Artist Name

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You can click on the medals to see the reverse.

National Surety Company Silver Jubilee Medal1929
NSC-25
Bronze

The medal's obverse bears Joyce's bust facing left. At left and right edge, JOYCE SILVER - JUBILEE; at left and right, 1904 / 1929; signed on neck, J.J.

The medal's reverse bears displayed eagle on stylized sun; panel with wreath at bottom of sun. Around, NATIONAL SVRETY COMPANY / FOR DISTINGVISHED SERVICE; on sun, WORLDS / LARGEST / SURETY / COMPANY; in panel, AWARDED TO; inscribed to J.C. MURPHY

The edge is marked with MEDALLIC ART CO. N.Y.

The National Surety Company was an early competitor to the United States Fidelity and Guarantee Company in a competition that was characterized by agent raiding and fierce rate wars. William Joyce had apparently promised to deliver business to USF&G following a sellout of National Surety. Instead, the firm was reorganized and Joyce became first Vice President and then President of the National Surety Company. The personal rivalry between USF&G's founder John Randolph Bland and National Surety Company's Joyce led to a twenty year business war that only ended when the two reconciled in 1922, one year before Bland's death.

The medal was given to employees upon their silver employment jubilee.

This circular medal measures 63mm in diameter and was struck in bronze by the Medallic Art Company of New York.

Oskar Barnack - Leica Award Medal1936
JJ-OBL
Bronze with tan patina

The medal's obverse bears bust of Oskar Barnack facing three quarters right. Around bottom, OSKAR BARNACK - LEICA INVENTOR; at top right, 1879 / 1936; signed under truncation, (J / J. monogram)

The medal's reverse bears laurels and palm frond flanking LEICA / EXHIBIT / AWARD / OF / MERIT; inscribed, 19 / GAIL GORDON / PITTSBURGH / 38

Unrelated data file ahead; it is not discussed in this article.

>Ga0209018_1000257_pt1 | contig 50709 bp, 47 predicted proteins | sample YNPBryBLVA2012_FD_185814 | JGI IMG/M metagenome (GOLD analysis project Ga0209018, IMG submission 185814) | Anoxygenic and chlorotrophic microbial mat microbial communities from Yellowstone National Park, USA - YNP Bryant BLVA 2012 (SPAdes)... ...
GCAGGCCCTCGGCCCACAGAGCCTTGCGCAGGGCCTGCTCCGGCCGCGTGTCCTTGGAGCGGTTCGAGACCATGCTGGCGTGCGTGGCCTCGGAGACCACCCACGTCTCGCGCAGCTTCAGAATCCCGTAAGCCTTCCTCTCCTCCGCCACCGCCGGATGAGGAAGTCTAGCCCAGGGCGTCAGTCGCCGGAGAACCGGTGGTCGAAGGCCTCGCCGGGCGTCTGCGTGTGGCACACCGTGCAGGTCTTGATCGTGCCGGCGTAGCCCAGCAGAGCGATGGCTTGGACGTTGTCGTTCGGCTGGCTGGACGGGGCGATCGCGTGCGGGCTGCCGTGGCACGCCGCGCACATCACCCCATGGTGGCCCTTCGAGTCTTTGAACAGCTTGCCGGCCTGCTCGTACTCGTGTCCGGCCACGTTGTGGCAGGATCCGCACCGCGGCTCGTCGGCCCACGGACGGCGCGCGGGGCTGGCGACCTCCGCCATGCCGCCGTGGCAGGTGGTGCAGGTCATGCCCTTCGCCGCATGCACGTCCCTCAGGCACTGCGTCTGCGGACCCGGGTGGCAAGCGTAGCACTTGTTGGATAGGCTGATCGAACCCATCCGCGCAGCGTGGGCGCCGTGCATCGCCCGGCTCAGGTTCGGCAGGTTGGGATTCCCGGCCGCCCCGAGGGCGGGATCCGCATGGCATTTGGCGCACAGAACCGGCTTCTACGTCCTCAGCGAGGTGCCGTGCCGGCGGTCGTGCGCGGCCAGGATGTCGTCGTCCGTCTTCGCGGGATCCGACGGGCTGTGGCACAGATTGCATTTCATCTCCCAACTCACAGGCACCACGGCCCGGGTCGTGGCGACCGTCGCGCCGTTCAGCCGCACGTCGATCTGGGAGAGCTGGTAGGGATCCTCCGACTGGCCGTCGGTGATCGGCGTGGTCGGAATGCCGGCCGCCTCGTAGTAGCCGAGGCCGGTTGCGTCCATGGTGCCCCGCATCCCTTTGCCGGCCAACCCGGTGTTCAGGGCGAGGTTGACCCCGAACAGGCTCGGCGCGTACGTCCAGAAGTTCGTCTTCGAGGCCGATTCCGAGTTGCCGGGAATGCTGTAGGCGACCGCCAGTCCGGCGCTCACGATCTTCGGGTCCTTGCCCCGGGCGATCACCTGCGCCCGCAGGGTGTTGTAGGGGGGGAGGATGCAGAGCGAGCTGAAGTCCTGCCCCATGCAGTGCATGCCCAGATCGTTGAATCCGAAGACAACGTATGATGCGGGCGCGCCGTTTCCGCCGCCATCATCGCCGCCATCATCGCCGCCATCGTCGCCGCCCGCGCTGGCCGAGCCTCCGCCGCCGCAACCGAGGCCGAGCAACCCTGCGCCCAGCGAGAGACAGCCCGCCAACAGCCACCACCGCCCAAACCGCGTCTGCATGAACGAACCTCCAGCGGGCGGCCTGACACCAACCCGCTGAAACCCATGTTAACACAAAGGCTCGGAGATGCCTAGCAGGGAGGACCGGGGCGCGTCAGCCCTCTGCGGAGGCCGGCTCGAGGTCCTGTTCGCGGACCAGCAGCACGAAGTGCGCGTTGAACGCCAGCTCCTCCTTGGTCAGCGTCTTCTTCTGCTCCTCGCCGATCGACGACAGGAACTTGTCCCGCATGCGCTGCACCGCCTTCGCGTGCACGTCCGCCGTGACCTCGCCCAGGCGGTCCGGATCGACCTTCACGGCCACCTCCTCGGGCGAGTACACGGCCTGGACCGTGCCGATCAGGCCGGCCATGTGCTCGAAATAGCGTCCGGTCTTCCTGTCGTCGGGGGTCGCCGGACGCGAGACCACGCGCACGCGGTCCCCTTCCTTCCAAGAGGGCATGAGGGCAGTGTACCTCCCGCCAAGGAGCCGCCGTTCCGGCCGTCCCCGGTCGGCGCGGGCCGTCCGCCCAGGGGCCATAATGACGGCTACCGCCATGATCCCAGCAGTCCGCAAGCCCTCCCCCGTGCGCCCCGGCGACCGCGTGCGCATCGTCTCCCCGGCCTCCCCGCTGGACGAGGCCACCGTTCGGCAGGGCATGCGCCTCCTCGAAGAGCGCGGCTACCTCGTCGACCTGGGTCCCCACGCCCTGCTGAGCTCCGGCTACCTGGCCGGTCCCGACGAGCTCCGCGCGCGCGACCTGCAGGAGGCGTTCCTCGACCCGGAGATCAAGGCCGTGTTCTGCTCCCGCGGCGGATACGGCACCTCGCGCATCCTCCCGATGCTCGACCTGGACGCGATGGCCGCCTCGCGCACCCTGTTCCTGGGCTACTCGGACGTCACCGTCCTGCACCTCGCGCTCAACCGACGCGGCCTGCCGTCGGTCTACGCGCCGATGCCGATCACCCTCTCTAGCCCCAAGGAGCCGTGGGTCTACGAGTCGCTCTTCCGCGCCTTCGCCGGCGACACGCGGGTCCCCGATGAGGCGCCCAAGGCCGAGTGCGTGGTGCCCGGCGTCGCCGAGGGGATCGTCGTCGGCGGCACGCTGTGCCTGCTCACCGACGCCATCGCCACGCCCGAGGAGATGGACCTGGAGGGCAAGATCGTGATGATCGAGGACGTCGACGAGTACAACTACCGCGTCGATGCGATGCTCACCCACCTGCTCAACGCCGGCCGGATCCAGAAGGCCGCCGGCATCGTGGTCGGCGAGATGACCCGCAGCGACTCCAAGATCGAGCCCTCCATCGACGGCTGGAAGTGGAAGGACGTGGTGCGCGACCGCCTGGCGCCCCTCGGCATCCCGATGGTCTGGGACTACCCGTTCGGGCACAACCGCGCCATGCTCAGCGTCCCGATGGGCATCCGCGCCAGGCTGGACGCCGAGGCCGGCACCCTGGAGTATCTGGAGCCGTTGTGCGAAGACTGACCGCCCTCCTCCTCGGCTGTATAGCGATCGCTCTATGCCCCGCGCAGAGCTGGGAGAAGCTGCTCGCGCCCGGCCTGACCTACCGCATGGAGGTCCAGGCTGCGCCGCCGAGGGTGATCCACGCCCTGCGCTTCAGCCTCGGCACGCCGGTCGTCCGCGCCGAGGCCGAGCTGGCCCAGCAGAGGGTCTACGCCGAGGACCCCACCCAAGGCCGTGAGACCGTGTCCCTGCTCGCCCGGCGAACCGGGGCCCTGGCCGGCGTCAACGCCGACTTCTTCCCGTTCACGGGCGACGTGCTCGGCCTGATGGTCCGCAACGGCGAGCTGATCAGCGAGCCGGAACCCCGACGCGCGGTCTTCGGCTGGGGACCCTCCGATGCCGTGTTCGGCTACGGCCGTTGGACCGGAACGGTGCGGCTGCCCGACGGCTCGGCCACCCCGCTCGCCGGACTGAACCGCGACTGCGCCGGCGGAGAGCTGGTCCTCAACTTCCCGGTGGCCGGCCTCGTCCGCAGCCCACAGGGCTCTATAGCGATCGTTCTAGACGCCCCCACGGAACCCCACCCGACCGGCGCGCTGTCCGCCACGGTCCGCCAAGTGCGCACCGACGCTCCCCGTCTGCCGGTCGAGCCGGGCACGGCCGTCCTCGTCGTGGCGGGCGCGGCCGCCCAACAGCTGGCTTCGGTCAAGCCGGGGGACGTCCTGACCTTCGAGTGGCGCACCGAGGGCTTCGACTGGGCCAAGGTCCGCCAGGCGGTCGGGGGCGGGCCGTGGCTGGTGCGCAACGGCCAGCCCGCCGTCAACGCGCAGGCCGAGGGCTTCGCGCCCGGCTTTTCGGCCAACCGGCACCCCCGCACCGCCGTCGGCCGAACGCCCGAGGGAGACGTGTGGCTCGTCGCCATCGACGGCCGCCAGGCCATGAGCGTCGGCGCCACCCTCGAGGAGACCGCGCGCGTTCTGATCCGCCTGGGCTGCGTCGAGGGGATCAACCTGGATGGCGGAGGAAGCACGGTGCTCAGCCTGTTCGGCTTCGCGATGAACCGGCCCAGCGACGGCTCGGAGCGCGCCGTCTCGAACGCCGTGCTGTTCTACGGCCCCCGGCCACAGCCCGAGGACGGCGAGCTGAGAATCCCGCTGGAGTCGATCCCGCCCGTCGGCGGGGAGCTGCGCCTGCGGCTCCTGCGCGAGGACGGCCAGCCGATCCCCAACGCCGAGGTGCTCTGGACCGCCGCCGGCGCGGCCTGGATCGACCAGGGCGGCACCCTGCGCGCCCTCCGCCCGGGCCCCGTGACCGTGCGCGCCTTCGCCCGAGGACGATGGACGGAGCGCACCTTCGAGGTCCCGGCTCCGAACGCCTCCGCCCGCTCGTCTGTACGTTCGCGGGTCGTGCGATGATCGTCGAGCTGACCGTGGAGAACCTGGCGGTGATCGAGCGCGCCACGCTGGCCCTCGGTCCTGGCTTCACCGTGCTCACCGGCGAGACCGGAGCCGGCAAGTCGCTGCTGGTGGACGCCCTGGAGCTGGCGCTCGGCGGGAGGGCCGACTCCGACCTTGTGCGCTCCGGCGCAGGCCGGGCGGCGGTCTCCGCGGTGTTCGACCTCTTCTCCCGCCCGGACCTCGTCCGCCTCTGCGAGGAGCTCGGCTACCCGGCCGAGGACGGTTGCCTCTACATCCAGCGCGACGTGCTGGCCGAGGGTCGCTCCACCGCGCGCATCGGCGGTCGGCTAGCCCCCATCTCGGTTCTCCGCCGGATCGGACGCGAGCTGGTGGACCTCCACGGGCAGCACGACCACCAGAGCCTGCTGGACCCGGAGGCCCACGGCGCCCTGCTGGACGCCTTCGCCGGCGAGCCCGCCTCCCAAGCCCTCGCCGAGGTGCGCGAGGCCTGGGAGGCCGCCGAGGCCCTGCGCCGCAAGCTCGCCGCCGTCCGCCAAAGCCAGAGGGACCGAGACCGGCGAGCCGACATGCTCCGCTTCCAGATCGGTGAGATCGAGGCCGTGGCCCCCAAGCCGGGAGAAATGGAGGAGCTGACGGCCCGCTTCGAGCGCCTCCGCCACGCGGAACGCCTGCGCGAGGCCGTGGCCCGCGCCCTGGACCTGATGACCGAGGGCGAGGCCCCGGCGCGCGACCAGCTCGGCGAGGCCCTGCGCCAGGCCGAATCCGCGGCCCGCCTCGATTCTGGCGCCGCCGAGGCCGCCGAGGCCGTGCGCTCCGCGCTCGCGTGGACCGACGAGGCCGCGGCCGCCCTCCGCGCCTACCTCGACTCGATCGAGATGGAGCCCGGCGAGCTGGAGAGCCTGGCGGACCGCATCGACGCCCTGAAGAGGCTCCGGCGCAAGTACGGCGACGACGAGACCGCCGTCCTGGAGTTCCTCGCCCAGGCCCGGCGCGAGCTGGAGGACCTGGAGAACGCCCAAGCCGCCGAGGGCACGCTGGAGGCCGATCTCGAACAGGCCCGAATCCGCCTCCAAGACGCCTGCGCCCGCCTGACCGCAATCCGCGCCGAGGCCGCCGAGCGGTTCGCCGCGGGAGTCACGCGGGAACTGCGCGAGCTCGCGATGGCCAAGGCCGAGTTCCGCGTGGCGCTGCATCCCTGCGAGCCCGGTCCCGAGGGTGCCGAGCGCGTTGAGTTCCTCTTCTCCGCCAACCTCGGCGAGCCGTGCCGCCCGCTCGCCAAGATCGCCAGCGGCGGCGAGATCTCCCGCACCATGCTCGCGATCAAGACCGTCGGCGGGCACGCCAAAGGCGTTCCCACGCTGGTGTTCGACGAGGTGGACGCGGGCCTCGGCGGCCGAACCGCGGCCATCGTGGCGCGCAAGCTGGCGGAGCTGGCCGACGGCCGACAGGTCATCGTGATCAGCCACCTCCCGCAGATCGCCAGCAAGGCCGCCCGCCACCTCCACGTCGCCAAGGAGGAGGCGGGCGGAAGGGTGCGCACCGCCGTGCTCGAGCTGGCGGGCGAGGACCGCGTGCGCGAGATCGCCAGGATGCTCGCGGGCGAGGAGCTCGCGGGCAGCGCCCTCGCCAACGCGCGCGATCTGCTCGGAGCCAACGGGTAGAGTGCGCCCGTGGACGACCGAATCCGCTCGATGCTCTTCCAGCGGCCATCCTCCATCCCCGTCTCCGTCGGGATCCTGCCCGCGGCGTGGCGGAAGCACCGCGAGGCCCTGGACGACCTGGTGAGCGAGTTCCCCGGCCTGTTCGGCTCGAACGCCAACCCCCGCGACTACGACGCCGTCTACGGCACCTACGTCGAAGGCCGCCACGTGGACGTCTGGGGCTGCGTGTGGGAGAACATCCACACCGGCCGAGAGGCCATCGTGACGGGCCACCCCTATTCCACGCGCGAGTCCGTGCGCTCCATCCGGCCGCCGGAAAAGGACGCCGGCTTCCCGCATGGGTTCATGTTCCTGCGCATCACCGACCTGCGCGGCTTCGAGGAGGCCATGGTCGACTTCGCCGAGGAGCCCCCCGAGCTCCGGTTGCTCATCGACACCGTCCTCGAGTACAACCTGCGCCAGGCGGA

The edge is marked with MEDALLIC ART CO. N.Y. BRONZE

This medal celebrates the life of Oskar Barnack (1879-1936), the inventor of 35mm photography. Barnack was an avid hobby photographer who suffered from asthma. Due to his poor health he had trouble carrying the heavy and bulky camera equipment around with him, so he invented a more portable camera. The Leica brand was born in 1925 when his employer (Ernst Leitz) took a gamble and produced 1,000 cameras for sale to the public. They chose "Leica" as the brand name. The name was derived from Leitz camera.

On the hundredth anniversary of Barnack's birth, World Press Photo instituted the Oskar Barnack Award; this award is now administered by Leica Camera.

The medal measures 76mm in diameter and was struck in bronze by the Medallic Art Company of New York.

References: MACo 1936-010

Alexander Schwarcman - Creator of Synthenol1939
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Bronze with tan patina

The medal's obverse bears bust of Alexander Schwarcman. Around top, ALEXANDER SCHWARCMAN; to left of bust, CREATOR / OF / SYNTHENOL; signed to right, J.J. / 1939

The medal's reverse bears branches of Tung trees with blossoms and nuts. Across image, CASTOR OIL / REPLACES TUNG OIL; in exergue, PRESENTED BY / Spencer Kellogg and Sons, Inc. / TO / DR. ALEXANDER SCHWARCMAN / FOR OUTSTANDING ACHIEVEMENT / IN CHEMICAL INVENTION / · 1939 ·

The edge is marked with MEDALLIC ART CO. N.Y. BRONZE

In the 1930s American industry was relying heavily on a chemical product called Tung Oil which was produced by pressing the nuts of Tung trees native to China. The war in Asia disrupted supplies and prices skyrocketed. Alexander Schwarcman developed an efficient and inexpensive way of replacing Tung Oil with Castor oil, which could be produced from seeds imported from Brazil, India, and Manchuria, i.e. countries from which bulk shipping was still possible. Not only did this have a profound economic impact but it also proved to be relevant for the war effort that was still in the future in 1939.

This is a beautiful medal and the botanical imagery on the reverse is of very high quality. It is also nice that an inventor whose name has otherwise been almost forgotten (and whose name is usually identified as a probable misspelling of "Schwartzman") is thus immortalized.

This medal measures 76mm in diameter and was struck in bronze by the Medallic Art Company of New York.

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This section has yet to be written.